Spain and Japan to boost mutual investment with signing of new double taxation agreement

The agreement lowers some taxes and encourages Japanese investments to be made directly, without any vehicles domiciled in third countries

The new double taxation agreement between Spain and Japan came into force on 1 May, and will give a boost to Japanese investment in Spain and Spanish investment in Japan by establishing a more favourable scenario for this type of operation. Even though the agreement is already in force, part of it will not take effect until 1 January 2022.

The new agreement replaces the one that had been in force since 1974, which responded to an economic reality that was very different from the current one. Firstly, for the current scenario it included very high tax rates for dividends, interest and royalties. Furthermore, when the agreement was drafted, Spain was basically an importer of capital and technology, and Japan was an exporter of capital to Spain. Today, Spain is now the 13th largest overseas investor in the world in terms of stocks.

Secondly, the outdated nature of the old double taxation agreement created certain distortions, such as the fact that more than half of Japan's productive investment in Spain was implemented through investment vehicles or entities domiciled in European third countries, mainly the Netherlands and Luxembourg. One of the main objectives of this new agreement is to encourage Japanese investments in Spain to be made directly and, in this way, to save on the structural costs involved in these types of triangular operations.

The entry into force of this new agreement is excellent news as it will help to attract investment in Spain from Japan, which is the third largest economy in the world in terms of nominal GDP and with an extraordinary industrial capacity. Its industrial sector accounts for more than 25% of its GDP and its manufacturing output is the third highest in the world. In fact, there are 207 Japanese companies in the Forbes Global 2000 list, which ranks the world’s 2,000 largest publicly listed companies.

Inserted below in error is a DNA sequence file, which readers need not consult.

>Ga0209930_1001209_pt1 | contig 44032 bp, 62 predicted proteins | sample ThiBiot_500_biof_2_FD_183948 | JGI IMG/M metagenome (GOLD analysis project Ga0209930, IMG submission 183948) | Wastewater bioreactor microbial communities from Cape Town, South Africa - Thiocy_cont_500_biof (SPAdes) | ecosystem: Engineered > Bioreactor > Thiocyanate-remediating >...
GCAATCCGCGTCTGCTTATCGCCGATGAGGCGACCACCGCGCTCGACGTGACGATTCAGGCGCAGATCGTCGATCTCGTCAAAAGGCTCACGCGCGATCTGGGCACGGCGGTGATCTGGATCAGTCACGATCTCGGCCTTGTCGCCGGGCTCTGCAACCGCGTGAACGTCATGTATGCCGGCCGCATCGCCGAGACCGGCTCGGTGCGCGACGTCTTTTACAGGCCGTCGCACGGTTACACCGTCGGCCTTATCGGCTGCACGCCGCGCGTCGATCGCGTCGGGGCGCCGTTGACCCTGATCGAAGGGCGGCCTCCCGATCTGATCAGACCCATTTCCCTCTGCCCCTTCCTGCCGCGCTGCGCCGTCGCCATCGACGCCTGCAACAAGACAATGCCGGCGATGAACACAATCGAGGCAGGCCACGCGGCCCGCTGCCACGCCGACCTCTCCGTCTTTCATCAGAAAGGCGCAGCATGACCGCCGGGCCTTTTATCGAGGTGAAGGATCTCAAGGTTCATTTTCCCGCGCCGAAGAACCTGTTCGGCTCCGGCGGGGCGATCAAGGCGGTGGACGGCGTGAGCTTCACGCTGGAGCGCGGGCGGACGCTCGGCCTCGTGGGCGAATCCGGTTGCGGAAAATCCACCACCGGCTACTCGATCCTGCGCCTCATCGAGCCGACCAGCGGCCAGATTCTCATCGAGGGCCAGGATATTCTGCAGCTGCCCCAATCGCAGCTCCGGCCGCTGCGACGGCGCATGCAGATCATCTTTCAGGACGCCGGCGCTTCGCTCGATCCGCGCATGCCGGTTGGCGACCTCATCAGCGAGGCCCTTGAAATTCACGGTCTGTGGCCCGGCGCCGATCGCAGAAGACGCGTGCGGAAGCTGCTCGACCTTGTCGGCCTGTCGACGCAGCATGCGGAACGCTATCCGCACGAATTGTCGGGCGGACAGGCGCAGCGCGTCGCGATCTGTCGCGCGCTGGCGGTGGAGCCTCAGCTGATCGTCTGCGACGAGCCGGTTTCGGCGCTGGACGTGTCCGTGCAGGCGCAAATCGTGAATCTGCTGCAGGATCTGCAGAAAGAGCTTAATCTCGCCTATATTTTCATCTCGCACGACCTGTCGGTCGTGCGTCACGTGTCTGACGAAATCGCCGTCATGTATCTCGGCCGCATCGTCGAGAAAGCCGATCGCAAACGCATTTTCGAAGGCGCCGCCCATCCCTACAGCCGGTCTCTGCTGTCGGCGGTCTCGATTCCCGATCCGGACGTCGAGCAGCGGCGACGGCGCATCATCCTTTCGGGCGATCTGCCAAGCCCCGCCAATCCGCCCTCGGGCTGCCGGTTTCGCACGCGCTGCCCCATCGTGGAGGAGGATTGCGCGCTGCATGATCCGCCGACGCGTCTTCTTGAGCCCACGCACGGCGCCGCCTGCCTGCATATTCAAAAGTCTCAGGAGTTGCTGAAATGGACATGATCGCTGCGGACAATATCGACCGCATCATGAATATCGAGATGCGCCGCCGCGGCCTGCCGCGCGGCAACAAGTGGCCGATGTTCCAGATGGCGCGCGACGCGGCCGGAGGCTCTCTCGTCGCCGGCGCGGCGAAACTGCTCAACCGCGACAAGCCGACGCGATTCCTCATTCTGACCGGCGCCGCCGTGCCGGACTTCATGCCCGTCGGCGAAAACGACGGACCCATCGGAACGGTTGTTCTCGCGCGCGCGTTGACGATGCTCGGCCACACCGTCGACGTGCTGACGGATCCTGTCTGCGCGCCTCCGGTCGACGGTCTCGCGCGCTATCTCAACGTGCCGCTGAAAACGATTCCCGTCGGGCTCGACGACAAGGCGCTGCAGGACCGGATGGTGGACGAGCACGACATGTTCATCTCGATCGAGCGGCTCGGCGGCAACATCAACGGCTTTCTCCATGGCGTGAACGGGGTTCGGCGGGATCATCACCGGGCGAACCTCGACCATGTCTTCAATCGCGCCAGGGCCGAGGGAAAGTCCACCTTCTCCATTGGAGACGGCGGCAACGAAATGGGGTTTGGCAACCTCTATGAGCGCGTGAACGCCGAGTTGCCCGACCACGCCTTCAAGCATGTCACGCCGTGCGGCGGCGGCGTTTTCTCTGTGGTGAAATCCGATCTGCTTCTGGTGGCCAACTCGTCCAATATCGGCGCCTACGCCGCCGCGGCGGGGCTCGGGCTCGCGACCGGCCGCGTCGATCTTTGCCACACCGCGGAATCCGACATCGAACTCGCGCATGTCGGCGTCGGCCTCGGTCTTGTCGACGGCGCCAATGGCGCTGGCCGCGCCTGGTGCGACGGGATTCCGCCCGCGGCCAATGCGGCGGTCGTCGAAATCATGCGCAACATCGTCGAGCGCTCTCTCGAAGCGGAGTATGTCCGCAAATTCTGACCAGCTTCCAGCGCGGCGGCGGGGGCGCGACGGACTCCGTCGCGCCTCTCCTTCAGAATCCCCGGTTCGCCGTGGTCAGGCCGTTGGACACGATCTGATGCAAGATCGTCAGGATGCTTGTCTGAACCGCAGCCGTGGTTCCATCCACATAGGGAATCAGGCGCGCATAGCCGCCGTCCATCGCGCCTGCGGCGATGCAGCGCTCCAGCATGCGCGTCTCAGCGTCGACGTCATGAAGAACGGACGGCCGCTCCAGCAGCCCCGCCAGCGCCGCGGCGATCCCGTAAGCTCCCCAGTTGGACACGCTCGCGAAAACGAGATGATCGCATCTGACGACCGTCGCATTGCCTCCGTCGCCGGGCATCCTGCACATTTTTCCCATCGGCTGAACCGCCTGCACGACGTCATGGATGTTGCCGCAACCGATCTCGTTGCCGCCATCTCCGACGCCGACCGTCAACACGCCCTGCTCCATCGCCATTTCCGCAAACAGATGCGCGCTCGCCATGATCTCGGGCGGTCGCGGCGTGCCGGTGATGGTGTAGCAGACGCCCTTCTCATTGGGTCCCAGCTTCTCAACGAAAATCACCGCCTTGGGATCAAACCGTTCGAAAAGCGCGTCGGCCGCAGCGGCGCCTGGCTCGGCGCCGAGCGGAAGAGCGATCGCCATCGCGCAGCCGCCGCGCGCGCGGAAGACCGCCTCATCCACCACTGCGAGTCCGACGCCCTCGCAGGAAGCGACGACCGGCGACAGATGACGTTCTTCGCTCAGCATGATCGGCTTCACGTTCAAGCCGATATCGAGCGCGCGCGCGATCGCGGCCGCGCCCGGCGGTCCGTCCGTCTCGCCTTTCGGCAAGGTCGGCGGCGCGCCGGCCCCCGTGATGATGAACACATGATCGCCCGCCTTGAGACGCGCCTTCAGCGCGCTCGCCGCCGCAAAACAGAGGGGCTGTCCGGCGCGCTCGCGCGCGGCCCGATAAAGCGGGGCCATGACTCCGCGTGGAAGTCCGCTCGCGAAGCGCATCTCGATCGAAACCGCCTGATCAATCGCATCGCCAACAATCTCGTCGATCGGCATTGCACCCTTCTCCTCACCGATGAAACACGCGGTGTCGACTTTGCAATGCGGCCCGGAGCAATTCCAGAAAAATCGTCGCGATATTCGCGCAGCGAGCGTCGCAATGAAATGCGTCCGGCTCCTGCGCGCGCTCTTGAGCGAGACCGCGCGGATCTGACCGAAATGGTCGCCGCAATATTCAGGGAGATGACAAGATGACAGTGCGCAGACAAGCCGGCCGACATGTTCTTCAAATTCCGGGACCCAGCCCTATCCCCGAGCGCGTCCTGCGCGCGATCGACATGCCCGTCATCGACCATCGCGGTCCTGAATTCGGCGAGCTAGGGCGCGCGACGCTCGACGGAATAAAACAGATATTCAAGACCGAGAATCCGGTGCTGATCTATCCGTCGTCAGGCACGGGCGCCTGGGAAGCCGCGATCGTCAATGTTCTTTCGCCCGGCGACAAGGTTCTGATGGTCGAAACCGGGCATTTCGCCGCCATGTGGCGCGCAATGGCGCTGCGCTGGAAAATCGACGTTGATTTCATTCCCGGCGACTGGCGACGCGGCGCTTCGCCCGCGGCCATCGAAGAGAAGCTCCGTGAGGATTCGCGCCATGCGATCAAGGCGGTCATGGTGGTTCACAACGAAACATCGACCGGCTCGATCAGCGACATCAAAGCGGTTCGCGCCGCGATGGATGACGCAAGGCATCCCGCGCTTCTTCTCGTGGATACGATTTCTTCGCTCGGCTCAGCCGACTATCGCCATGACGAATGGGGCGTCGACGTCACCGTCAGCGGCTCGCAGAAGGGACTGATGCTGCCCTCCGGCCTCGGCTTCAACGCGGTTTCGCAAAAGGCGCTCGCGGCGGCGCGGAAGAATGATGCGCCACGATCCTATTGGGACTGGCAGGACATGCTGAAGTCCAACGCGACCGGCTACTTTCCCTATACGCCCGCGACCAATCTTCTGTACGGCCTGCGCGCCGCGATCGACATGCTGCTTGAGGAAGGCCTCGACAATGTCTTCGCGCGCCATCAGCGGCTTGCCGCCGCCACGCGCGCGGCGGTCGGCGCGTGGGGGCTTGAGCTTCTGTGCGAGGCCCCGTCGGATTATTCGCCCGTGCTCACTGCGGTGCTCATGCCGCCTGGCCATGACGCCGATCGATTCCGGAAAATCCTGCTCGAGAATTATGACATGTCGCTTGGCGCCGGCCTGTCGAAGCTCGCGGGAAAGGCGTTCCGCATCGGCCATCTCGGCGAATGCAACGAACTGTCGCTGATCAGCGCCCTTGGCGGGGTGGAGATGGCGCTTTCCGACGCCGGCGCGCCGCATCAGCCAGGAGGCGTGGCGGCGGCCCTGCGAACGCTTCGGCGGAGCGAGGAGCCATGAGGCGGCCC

Japanese companies invest the most abroad
Moreover, this new agreement comes at a very good time when major Japanese companies have been increasing their overseas investment significantly. In the aftermath of the 2011 earthquake and tsunami crisis, and the subsequent Fukushima nuclear accident, Japanese companies decided to diversify the geographical risk posed by the accumulation of most of their industrial assets in Japan.

In fact, according to figures from the United Nations Conference on Trade and Development (UNCTAD), Japan has been the country whose companies have invested the most abroad for two consecutive years. In 2018 and 2019 alone, Japanese multinationals invested more than USD 400 billion outside their borders, equivalent to the entire GDP of a country like Denmark.

At present, Spain already receives significant amount of Japanese investment. According to data from the Foreign Investment Register at the Ministry of Industry, Trade and Tourism, Japan is the tenth largest investor in Spain, with more than EUR 10.347 billion. The number of Japanese companies registered in our country is 352 and the direct jobs created amount to 35,238.

See the main new features of the new agreement text in the attached table.